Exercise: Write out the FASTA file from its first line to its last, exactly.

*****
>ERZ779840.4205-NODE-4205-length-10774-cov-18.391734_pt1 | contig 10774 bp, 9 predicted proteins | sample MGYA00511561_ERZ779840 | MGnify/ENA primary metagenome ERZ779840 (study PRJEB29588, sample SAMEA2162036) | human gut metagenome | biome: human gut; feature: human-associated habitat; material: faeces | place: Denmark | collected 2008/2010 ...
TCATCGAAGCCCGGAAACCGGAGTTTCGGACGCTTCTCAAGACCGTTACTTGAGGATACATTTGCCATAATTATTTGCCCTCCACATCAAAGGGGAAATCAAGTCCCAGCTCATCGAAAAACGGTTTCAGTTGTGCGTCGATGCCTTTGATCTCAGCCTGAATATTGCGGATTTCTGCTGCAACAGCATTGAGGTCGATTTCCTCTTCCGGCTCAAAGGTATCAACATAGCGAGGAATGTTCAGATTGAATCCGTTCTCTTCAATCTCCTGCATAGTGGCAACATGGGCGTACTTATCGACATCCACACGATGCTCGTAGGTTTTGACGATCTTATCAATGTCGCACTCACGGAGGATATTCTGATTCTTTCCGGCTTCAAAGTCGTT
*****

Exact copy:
>ERZ779840.4205-NODE-4205-length-10774-cov-18.391734_pt1 | contig 10774 bp, 9 predicted proteins | sample MGYA00511561_ERZ779840 | MGnify/ENA primary metagenome ERZ779840 (study PRJEB29588, sample SAMEA2162036) | human gut metagenome | biome: human gut; feature: human-associated habitat; material: faeces | place: Denmark | collected 2008/2010 ...
TCATCGAAGCCCGGAAACCGGAGTTTCGGACGCTTCTCAAGACCGTTACTTGAGGATACATTTGCCATAATTATTTGCCCTCCACATCAAAGGGGAAATCAAGTCCCAGCTCATCGAAAAACGGTTTCAGTTGTGCGTCGATGCCTTTGATCTCAGCCTGAATATTGCGGATTTCTGCTGCAACAGCATTGAGGTCGATTTCCTCTTCCGGCTCAAAGGTATCAACATAGCGAGGAATGTTCAGATTGAATCCGTTCTCTTCAATCTCCTGCATAGTGGCAACATGGGCGTACTTATCGACATCCACACGATGCTCGTAGGTTTTGACGATCTTATCAATGTCGCACTCACGGAGGATATTCTGATTCTTTCCGGCTTCAAAGTCGTT